|Publication number||US5681344 A|
|Application number||US 08/384,114|
|Publication date||Oct 28, 1997|
|Filing date||Feb 6, 1995|
|Priority date||Feb 6, 1995|
|Also published as||DE69607602D1, DE69607602T2, EP0808192A1, EP0808192B1, WO1996024404A1|
|Publication number||08384114, 384114, US 5681344 A, US 5681344A, US-A-5681344, US5681344 A, US5681344A|
|Inventors||Patrick A. Kelly|
|Original Assignee||Wilson-Cook Medical Inc.|
|Export Citation||BiBTeX, EndNote, RefMan|
|Patent Citations (12), Non-Patent Citations (2), Referenced by (54), Classifications (11), Legal Events (5)|
|External Links: USPTO, USPTO Assignment, Espacenet|
This invention relates generally to surgical devices, and more particularly to catheters, dilators and other devices for establishing, restoring or enlarging lumens in the body, especially in the esophagus.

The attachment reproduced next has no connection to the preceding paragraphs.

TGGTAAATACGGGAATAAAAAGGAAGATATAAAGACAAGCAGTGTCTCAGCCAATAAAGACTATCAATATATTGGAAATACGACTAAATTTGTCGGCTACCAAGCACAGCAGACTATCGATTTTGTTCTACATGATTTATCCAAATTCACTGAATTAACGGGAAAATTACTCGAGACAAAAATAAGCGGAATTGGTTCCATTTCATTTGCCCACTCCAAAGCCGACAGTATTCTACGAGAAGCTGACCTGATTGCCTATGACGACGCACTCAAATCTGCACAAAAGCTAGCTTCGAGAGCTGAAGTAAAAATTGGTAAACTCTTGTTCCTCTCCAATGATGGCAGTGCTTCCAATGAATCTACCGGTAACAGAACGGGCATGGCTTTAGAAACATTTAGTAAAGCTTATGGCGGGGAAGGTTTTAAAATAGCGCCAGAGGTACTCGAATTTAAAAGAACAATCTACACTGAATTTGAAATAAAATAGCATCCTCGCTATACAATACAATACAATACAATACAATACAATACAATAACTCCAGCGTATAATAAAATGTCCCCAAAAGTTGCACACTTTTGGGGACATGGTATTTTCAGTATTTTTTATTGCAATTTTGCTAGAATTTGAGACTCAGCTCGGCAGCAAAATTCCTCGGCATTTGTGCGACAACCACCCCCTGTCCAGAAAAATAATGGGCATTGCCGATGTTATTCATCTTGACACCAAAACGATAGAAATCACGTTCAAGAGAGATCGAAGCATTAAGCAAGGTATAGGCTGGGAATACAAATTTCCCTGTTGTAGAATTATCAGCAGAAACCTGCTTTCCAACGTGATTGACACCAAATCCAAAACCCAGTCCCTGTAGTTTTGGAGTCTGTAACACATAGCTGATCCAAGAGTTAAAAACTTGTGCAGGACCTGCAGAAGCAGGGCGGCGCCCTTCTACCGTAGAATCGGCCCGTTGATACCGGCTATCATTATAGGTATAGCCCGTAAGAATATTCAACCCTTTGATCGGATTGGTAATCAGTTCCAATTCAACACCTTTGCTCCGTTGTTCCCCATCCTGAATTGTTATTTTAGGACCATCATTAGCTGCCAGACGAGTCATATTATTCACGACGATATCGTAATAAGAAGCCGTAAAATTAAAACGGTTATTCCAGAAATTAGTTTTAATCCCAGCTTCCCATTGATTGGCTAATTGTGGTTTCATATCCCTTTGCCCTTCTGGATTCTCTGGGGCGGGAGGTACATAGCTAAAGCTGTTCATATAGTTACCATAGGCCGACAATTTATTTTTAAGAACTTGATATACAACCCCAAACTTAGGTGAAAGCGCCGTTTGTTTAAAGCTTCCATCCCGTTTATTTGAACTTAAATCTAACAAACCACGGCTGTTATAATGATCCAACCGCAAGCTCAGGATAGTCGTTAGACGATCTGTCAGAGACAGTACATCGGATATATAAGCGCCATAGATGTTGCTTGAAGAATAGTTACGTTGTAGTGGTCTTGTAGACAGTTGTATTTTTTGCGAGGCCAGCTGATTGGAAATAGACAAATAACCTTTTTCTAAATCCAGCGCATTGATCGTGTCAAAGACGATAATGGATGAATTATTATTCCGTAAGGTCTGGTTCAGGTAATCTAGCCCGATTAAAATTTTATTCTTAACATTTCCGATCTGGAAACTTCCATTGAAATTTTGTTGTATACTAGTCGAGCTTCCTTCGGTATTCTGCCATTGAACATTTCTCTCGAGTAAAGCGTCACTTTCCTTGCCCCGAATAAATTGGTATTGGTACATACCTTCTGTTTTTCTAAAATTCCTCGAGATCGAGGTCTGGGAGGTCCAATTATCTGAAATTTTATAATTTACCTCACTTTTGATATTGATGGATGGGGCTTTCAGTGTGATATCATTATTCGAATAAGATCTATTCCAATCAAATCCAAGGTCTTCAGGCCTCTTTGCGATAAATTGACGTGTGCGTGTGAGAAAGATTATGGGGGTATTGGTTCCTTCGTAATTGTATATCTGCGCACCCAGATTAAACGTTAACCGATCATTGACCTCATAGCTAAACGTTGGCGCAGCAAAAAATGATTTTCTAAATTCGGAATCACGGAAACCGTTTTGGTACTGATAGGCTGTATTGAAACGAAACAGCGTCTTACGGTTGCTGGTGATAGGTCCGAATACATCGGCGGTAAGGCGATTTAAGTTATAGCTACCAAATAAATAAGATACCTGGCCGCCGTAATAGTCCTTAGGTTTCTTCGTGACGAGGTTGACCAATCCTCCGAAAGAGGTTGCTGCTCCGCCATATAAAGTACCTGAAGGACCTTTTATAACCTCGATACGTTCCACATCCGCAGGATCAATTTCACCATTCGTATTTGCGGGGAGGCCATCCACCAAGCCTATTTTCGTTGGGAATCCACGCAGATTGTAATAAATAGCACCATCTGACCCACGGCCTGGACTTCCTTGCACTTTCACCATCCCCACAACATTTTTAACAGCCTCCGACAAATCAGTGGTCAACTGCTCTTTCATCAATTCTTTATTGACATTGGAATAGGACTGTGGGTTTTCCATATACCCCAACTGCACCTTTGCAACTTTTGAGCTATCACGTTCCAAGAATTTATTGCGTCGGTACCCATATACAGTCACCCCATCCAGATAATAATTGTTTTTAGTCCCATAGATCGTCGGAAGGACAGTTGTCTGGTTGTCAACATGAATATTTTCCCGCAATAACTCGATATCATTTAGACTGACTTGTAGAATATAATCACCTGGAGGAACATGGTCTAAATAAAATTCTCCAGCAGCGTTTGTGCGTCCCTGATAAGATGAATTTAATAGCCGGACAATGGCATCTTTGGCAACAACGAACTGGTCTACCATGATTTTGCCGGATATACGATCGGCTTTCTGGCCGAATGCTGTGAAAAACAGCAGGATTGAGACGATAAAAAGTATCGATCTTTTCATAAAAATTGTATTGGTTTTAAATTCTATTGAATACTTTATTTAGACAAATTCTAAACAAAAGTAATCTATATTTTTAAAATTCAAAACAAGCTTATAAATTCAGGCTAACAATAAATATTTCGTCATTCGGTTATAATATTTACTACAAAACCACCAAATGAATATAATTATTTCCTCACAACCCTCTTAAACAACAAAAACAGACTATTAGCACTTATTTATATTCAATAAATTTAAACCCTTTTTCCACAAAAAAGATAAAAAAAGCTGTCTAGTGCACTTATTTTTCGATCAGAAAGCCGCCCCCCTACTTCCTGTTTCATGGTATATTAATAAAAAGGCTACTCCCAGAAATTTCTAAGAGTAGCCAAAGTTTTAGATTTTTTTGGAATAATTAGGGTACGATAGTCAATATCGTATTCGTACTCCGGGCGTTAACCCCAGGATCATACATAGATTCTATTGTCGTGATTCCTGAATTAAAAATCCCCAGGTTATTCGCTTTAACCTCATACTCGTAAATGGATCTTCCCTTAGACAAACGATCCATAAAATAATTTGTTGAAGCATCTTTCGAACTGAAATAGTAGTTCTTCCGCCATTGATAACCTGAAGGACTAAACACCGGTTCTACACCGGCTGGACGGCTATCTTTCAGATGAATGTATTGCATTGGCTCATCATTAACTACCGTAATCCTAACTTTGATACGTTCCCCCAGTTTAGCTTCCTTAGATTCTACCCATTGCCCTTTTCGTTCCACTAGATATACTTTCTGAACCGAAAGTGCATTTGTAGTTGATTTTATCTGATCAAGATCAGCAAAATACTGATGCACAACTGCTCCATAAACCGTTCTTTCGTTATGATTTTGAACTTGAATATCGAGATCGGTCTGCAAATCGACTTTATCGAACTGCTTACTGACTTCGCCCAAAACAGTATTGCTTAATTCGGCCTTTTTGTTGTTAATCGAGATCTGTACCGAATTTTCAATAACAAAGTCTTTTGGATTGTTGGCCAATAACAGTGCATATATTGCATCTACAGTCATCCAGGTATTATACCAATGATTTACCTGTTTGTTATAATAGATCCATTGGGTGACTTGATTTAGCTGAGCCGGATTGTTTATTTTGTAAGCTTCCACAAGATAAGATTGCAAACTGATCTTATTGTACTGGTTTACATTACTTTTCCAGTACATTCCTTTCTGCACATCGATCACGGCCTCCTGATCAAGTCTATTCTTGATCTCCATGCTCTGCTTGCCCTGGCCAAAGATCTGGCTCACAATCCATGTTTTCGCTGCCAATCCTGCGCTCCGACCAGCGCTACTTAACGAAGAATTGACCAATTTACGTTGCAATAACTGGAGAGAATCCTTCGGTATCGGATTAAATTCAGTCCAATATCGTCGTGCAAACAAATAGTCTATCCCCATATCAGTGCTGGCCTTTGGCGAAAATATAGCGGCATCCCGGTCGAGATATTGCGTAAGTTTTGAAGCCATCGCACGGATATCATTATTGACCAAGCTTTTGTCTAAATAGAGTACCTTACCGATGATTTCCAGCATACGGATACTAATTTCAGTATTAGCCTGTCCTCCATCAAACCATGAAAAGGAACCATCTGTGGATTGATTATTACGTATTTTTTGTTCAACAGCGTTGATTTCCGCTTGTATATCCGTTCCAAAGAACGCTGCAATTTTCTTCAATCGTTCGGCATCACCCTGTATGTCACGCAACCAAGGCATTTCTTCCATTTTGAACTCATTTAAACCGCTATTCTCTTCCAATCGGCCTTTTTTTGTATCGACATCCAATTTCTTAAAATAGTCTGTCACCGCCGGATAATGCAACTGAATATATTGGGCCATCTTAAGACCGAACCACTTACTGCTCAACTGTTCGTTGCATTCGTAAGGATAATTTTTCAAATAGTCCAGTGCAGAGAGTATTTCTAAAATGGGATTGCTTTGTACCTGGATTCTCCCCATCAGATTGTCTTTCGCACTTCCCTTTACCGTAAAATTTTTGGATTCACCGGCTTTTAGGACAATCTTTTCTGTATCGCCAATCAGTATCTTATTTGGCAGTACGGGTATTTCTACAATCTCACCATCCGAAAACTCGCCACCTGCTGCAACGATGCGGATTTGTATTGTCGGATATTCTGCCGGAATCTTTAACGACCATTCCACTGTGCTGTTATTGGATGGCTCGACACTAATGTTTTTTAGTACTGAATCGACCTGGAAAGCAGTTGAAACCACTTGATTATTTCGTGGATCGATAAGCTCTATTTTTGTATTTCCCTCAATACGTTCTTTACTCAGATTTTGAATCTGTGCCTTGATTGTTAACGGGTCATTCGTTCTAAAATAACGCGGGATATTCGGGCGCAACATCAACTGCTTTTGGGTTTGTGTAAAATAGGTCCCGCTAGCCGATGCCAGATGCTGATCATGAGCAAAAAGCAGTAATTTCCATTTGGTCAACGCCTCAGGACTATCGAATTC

A variety of body lumens are subject to undesired strictures or narrow regions. For example, blood vessels can be blocked or narrowed by atherosclerosis, while esophageal strictures can arise from individual anatomical differences, or from diseases such as connective tissue disorder. Procedures for dilating or enlarging such strictures or narrowed regions often entail the use of a balloon dilation catheter. Such catheters include a deflated balloon which can be positioned across a particular stricture or narrowed region, and which is then inflated with a fluid in order to widen the lumen without trauma to the wall of the lumen.